We spend a lifetime, a very short lifetime really, trying to free ourselves of delusion, of greed and anger, and the residue of our habitual thought patterns and actions. Mindfully, we acknowledge places that force us into that V in the proverbial underbrush, where there is something that must be left behind as we push forward, if we are to awaken and find freedom from suffering.

Aw, well that's a swell note to enter a summer weekend on. Til next week!

Image: from the Flickr photostream of BradJacobson

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zendo's picture

As a psychologist and long time Buddhist practitioner, I welcome the very cool and elegant neuroscience of meditation. Not only has the research brought the dharma to a wider audience, the findings may yet illuminate forms of meditation that are the most efficacious for specfic psychological or spiritual concerns. Skillful means come in many forms. As for the tendency for research findings to foster gaining ideas and spiritual materialism, that is a problem inherent in any method (because it is part of the human condition) and one that practice (and life) itself will correct.

Alan Shusterman's picture

Nice observation. Several years ago I was drawn to meditation partly because I had heard news reports about scientific studies showing its benefits. Once I started practicing, I quickly found myself 'caught' in the paradox that I was meditating in order to better myself while at the same time my teachers were telling me that there was nothing for me to do and nothing for me to gain. Indeed, one benefit of my practice has been to discover many of the ways in which I try to better myself.

Can I ask you a very hypothetical question? You said you wouldn't "stop meditating if scientists suddenly started telling me that meditation isn't healthy." I think you meant you wouldn't stop if they said, "we can't find any benefits"? But would you stop if they suddenly said that meditation was somehow like smacking your head against a wall, that is, something that was actually bad for you?

Sam Mowe's picture

Good question. I'm not sure what I would do if scientists suddenly started saying that meditation was bad for me. I'm trying to think of a parallel situation—where my experience tells me that something is healthy/good but science says that it's not. Maybe caffeine?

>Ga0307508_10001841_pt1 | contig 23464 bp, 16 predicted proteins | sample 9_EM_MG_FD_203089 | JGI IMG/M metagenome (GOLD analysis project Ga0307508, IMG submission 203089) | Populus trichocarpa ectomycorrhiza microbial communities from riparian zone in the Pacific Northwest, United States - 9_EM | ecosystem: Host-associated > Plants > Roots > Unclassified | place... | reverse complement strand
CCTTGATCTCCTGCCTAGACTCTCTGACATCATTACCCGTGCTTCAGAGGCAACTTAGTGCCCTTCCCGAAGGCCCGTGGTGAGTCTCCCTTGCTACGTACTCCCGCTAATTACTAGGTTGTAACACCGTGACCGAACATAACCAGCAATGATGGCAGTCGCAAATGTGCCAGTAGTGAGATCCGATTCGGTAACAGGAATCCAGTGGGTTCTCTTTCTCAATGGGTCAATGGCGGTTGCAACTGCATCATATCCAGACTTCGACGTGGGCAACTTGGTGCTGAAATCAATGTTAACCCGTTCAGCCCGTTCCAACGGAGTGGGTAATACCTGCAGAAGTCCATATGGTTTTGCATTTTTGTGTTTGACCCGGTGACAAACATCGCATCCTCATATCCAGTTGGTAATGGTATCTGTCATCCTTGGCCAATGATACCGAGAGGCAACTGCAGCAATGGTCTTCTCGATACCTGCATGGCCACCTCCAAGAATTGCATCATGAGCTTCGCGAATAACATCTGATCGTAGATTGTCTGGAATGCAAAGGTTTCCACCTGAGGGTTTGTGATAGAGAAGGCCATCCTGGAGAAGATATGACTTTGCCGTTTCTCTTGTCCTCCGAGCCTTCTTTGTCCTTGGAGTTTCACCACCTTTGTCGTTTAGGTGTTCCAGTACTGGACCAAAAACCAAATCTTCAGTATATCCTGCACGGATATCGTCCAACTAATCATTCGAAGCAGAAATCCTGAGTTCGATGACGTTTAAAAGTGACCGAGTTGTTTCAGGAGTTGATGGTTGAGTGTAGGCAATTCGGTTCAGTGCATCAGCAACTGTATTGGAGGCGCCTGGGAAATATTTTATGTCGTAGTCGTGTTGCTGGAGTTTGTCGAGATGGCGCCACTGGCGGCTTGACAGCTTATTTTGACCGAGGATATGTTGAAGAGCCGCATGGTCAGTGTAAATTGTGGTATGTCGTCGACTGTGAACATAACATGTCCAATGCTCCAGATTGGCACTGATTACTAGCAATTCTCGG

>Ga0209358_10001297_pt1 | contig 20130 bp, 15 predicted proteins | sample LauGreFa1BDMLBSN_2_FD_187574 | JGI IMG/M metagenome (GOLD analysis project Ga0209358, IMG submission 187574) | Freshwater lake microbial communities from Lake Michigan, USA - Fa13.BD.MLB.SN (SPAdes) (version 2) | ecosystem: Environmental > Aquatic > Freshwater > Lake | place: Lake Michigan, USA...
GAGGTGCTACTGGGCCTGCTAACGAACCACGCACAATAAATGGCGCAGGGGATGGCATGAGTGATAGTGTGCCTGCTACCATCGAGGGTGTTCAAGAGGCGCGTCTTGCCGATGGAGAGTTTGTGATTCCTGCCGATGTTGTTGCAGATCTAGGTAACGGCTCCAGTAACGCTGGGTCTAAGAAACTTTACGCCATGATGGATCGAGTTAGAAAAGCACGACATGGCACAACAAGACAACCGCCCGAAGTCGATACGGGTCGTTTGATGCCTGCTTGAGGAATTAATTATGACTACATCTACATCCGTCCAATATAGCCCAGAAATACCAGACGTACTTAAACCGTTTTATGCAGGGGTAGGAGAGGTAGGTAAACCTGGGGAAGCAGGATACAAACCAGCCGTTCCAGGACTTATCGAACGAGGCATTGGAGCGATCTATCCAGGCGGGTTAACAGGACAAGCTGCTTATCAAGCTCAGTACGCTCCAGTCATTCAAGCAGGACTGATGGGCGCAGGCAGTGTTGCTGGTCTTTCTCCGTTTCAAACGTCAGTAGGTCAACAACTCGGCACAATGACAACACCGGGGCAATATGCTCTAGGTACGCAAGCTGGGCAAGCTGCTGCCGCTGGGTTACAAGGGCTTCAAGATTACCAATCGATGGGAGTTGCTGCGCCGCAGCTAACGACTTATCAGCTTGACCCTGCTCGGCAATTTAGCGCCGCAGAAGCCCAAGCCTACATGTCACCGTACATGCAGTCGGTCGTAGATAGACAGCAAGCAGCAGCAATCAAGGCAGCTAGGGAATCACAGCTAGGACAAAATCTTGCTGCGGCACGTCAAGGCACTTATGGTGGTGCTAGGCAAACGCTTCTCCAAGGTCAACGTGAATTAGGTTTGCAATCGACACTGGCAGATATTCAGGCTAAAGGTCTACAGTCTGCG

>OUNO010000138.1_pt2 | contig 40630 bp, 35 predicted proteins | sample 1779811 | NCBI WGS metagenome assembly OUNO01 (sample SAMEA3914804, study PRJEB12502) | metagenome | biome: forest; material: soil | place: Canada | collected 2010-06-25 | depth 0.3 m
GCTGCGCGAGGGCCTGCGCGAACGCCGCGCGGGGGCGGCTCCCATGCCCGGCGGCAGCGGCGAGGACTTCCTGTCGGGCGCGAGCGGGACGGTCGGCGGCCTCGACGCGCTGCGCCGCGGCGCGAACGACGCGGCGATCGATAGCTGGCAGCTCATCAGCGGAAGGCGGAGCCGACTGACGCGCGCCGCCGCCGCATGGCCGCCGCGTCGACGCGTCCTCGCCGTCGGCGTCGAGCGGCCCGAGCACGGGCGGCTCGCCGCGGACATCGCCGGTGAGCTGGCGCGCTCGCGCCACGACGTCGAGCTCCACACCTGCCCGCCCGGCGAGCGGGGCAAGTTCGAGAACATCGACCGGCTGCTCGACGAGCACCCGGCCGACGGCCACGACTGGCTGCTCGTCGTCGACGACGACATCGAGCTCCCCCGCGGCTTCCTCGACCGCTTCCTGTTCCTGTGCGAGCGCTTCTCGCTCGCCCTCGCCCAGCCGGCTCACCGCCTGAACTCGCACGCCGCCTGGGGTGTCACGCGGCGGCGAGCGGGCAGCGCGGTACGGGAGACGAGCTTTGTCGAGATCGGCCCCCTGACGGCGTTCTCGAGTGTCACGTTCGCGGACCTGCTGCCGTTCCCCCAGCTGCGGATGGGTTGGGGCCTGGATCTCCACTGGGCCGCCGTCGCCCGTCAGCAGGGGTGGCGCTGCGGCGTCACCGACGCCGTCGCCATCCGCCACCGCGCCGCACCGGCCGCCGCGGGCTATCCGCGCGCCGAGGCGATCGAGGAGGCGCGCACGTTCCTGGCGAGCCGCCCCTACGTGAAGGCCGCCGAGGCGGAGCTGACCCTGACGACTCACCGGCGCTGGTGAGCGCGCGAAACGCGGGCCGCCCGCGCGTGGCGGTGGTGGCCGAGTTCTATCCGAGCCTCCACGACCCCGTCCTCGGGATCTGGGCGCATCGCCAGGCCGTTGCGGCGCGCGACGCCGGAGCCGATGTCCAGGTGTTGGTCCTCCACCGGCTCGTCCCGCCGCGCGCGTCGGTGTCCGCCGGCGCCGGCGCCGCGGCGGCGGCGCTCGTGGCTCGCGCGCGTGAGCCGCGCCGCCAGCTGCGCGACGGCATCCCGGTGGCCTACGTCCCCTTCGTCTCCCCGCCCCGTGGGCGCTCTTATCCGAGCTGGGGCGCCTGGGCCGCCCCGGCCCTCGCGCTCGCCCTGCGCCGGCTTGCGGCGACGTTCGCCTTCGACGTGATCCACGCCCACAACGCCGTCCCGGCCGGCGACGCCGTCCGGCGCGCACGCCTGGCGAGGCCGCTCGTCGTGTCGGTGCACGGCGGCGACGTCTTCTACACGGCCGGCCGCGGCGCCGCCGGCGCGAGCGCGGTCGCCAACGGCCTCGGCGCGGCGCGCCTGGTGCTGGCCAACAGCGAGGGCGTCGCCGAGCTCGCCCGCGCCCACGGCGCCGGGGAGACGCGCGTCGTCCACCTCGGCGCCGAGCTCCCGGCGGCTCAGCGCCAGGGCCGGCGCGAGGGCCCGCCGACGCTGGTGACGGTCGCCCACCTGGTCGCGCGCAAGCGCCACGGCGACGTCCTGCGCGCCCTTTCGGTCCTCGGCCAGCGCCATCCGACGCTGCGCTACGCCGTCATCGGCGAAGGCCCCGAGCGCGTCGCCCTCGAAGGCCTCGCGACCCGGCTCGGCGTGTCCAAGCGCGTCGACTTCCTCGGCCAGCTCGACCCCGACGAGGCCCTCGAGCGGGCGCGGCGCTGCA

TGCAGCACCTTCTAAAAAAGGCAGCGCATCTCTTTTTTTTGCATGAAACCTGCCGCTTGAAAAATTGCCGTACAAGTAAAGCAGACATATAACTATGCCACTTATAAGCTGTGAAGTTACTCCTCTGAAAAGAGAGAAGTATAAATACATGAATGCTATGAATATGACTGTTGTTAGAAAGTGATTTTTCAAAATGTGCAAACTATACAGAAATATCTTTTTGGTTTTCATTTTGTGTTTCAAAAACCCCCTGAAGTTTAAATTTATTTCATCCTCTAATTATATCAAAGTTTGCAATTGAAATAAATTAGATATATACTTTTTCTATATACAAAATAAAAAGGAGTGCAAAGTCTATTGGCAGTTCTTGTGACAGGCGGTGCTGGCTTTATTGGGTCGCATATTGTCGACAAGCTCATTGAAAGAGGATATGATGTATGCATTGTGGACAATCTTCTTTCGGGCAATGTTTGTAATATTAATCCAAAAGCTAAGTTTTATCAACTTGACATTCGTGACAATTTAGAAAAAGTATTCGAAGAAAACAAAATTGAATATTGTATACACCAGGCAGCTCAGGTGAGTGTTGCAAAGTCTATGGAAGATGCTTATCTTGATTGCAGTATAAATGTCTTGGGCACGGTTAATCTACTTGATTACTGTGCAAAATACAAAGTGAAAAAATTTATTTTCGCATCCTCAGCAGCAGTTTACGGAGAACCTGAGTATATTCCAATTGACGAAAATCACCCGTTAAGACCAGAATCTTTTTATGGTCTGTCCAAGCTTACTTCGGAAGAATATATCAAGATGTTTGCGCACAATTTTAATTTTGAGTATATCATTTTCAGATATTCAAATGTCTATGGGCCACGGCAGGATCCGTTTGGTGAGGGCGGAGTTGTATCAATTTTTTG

One thing: if they said that it was like smacking my head against a wall, I definitely wouldn't stop. Because meditation doesn't hurt like smacking my head--in fact, most of the time it feels good--and how bad is smacking your head, really? If studies started showing that meditation gave you brain cancer, however, I'd have something to think about. But at the end of the day, I take everything neuroscience has to say with a grain of salt. We know so little about the brain (neuroscientists are the first to say so) and it seems to me like the next big brain discovery might very well invalidate everything we think we've learned so far.

Alan Shusterman's picture

I too find it hard to imagine what could be bad about meditation (beyond my tendency to cling to my practice), but who knows? Maybe doing 10,000 hours of meditation will be correlated with reduced short-term memory in senior citizens?

On the other hand, once one starts down the road of 'benefits', it seems like I can't help entertaining other possibilities (and I've heard most of these asked by people during meditation classes): Is sitting better than walking? Does sitting meditation X work better than sitting meditation Y? Is 30 minutes of X a day better or worse than 10 minutes of X? The next logical question (that I haven't heard anyone ask) is, Could X be bad for me? Medical science will probably offer some data on all of these things eventually.

Thanks for your response.